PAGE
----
Again I ask, are you a protester or a reformer?  Or do you follow the early sentiment that you are “pretty good” and can remain the same?  Right now, November 2012, we are still called by God to love one another.  We are clearly called into action each and every day whether there is a super storm or not.  We can no longer exist in isolation when each moment we can be connected to anyone, at any place, at anytime around this globe.  Paul knew it and he said it:  . . . but it’s now—this is current history!

Paul goes on to add emphasis to his argument.  We need to be active Christians in order to assure others, Christians or not, that God loves them and as we live together in this world, our job is to do whatever we can, for whomever we can, in any way that we can.  We cannot fix everything, but we can live as protesters and reformers making an effort to share God’s grace, his love, and his promises.  Paul used his skills and talents the best way he could as evidenced in his letter to the Romans 3 (verse 26-28):

God sets things right. He also makes it possible for us to live in his rightness.

27-28 So where does that leave our proud Jewish insider claims and counterclaims? Canceled? Yes, canceled. What we’ve learned is this: God does not respond to what we do; we respond to what God does.  [emphasis added]  We’ve finally figured it out. Our lives get in step with God and all others by letting him set the pace, not by proudly or anxiously trying to run the parade.

Are we trying to “run the parade,” as the Message puts it?  Are we seriously doing our best to step up and reform our world into a God-centered world?  Protestants need to remember that the Reformation Movement did work.  We need to protest in ways that keep our culture centered on the New Covenant.  Can you imagine what a difference we can make if we truly do step up and protest for God-centered decisions!

Regardless of what you do, make your decisions based on God’s point of view.  When you become passionate about your faith, you will become passionate about what is happening in the world on so many different levels.  Become passionate in how you live your faith.  Teach others, demonstrate the Christian lifestyle, and support others in their faith journey.  A final Old Testament passage that Jewish leaders learned was one that Paul tried to instill in the earliest Christiana came from Deuteronomy 6:4-9:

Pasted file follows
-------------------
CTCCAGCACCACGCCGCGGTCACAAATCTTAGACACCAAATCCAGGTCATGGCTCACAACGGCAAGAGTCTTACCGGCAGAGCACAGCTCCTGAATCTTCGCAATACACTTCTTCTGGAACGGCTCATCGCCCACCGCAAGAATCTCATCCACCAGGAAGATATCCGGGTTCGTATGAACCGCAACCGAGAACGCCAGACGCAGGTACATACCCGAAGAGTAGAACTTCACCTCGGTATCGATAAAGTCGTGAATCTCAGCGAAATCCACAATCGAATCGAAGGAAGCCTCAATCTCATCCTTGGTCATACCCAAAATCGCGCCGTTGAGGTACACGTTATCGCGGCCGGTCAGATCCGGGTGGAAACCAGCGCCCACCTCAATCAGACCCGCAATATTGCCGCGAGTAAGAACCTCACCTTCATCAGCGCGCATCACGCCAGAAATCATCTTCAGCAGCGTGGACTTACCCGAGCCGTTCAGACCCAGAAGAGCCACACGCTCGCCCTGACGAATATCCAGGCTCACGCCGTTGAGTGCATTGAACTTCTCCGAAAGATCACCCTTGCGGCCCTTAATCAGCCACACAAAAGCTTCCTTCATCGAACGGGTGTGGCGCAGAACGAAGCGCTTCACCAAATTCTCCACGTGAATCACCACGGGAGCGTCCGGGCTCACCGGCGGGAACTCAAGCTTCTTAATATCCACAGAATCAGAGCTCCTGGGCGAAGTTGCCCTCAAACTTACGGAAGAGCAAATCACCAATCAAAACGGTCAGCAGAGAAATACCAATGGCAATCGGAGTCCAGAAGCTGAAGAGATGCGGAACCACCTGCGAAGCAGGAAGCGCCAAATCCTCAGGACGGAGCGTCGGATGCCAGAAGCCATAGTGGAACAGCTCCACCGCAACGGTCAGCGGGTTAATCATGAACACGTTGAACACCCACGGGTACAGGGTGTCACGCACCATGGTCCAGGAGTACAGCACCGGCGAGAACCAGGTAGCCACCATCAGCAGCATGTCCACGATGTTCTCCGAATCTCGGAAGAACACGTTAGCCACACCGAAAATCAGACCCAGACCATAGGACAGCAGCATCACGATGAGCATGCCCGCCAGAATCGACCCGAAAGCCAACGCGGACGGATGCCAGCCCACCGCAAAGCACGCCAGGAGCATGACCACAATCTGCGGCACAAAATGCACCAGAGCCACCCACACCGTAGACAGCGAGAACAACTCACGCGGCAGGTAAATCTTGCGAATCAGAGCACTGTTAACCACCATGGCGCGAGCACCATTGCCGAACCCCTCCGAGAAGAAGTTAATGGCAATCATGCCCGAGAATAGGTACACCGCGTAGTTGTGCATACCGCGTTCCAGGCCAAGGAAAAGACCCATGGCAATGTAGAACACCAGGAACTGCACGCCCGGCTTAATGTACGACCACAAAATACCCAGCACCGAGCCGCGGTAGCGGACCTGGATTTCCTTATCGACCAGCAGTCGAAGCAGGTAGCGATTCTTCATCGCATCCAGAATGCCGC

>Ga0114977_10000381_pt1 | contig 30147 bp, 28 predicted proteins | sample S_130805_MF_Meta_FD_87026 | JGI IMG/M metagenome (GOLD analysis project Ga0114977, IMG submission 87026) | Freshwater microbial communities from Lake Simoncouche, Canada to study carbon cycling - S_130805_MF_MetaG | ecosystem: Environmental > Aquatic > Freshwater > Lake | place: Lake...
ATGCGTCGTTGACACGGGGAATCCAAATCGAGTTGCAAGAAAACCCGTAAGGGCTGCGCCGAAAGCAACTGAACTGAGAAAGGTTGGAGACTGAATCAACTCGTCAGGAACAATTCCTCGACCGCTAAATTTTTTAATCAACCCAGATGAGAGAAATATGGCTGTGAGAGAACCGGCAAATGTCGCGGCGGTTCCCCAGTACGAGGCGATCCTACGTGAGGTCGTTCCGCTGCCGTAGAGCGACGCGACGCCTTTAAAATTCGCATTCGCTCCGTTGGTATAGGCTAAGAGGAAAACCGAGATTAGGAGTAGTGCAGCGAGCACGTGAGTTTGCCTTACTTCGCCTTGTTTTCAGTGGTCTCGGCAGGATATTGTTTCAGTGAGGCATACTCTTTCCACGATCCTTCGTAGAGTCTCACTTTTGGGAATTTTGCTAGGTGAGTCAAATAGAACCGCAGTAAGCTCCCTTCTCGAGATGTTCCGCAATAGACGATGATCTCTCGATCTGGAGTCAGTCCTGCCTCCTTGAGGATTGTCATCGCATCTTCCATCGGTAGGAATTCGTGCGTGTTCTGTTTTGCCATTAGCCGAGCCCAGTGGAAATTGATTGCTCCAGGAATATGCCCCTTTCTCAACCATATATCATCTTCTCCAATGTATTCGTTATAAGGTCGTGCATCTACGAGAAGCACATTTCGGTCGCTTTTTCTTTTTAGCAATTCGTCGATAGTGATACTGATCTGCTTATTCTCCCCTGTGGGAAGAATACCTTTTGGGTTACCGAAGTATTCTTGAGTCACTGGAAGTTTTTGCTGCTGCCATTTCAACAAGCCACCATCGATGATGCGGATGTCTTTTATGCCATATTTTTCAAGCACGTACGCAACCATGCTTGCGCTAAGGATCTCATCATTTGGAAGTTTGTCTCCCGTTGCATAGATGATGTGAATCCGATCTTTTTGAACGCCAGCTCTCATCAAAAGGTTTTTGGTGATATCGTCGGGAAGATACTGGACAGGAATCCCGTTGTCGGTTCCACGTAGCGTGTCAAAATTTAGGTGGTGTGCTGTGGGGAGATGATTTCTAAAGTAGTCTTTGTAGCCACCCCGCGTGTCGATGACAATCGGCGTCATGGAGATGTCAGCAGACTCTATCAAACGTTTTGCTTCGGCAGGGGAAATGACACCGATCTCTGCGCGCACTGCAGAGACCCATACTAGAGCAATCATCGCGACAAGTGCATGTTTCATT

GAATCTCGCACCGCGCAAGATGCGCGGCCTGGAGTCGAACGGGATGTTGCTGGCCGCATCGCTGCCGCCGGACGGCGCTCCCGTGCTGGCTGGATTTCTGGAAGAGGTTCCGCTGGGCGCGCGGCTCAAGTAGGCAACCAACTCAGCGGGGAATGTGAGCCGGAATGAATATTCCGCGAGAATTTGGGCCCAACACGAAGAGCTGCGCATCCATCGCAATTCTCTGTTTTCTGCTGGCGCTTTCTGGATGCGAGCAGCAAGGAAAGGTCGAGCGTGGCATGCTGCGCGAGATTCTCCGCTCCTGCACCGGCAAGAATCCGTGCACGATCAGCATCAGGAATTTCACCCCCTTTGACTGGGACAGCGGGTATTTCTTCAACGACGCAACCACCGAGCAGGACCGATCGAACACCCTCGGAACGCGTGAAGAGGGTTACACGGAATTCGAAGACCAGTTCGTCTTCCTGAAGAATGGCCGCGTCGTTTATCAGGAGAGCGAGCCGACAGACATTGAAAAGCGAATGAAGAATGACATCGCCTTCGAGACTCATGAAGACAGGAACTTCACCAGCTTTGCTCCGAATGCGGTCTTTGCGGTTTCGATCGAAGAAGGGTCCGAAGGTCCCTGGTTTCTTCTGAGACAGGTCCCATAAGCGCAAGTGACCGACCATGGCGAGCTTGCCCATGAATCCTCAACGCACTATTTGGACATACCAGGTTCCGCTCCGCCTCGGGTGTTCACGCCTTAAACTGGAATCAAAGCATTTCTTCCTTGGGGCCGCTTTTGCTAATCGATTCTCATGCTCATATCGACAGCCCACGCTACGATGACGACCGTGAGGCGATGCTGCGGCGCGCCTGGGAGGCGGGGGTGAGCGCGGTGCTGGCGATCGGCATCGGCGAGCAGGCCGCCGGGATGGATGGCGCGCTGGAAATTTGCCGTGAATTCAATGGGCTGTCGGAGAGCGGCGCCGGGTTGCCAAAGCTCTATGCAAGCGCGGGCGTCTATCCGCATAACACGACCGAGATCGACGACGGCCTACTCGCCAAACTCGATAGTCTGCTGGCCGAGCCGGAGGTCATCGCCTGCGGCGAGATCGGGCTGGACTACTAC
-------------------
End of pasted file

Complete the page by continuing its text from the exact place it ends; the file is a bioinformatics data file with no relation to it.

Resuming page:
Attention, Israel!

God, our God! God the one and only!

Love God, your God, with your whole heart: love him with all that’s in you, love him with all you’ve got!

6-9 Write these commandments that I’ve given you today on your hearts. Get them inside of you and then get them inside your children. Talk about them wherever you are, sitting at home or walking in the street; talk about them from the time you get up in the morning to when you fall into bed at night. Tie them on your hands and foreheads as a reminder; inscribe them on the doorposts of your homes and on your city gates.

Our responsibility is laid out in those scriptures, but our world has expanded today.  The culture in which we live has even changed since it was founded in 1776.  We no longer can remain quiet, inactive, and complacent.  We must remember our heritage that includes the reformists Martin Luther and John Wesley.  We must join them in our own way, in our own community, even in our own homes.

In each action that you do, keep it God-centered.  Whatever is your passion; fight to keep it focused to the glory of God.  If your passion is a particular cause, make sure it is related to your Christian responsibility as a steward in this world.  If you are unhappy with a policy or a decision at any level of government, speak up; but keep it God-centered.

The Protestant churches are struggling, but could it be because we have chosen to remain the same?  Our country was founded on the very Protestant principles that brought about a reformation in the Church.  The leaders in the revolution were Protestant protesting against a culture that did not value the rights of individuals.  As Diana Butler Bass wrote in her article, the question is

. . . “Is it time to put the protest back in Protestantism.

The heart of Protestantism is the courage to challenge injustice and to give voice to those who have no voice.  Protestantism opened access for all people to experience God’s grace and God’s bounty, not only spiritually but actually.  The early Protestants believed that they were not only creating a new church, but they were creating a new world, one that would resemble more fully God’s desire for humanity.  . . .

Welcome to God’s world, but be responsible and become a protester and/or a reformer as you follow God.  First as a Christian, then as an American, make decision with passion and with God.  Risk becoming a protesting Protestant or a reformist Protestant.  The Reformation Movement transformed the world once, and now we need another transformation so others may know God’s grace.

Dear All-knowing God,

We ask your forgiveness

     for the work left undone,

     for the values flaunted,

     for the needs unmet.

We ask your guidance

     as we step out of complacency,

     as we begin a protest,

     as we work to reform

     our world right here.

We thank you once more

     for your patience

     for your grace,

     for your love.

We love you and need you,

    this week,

     next week,

     and always.  –Amen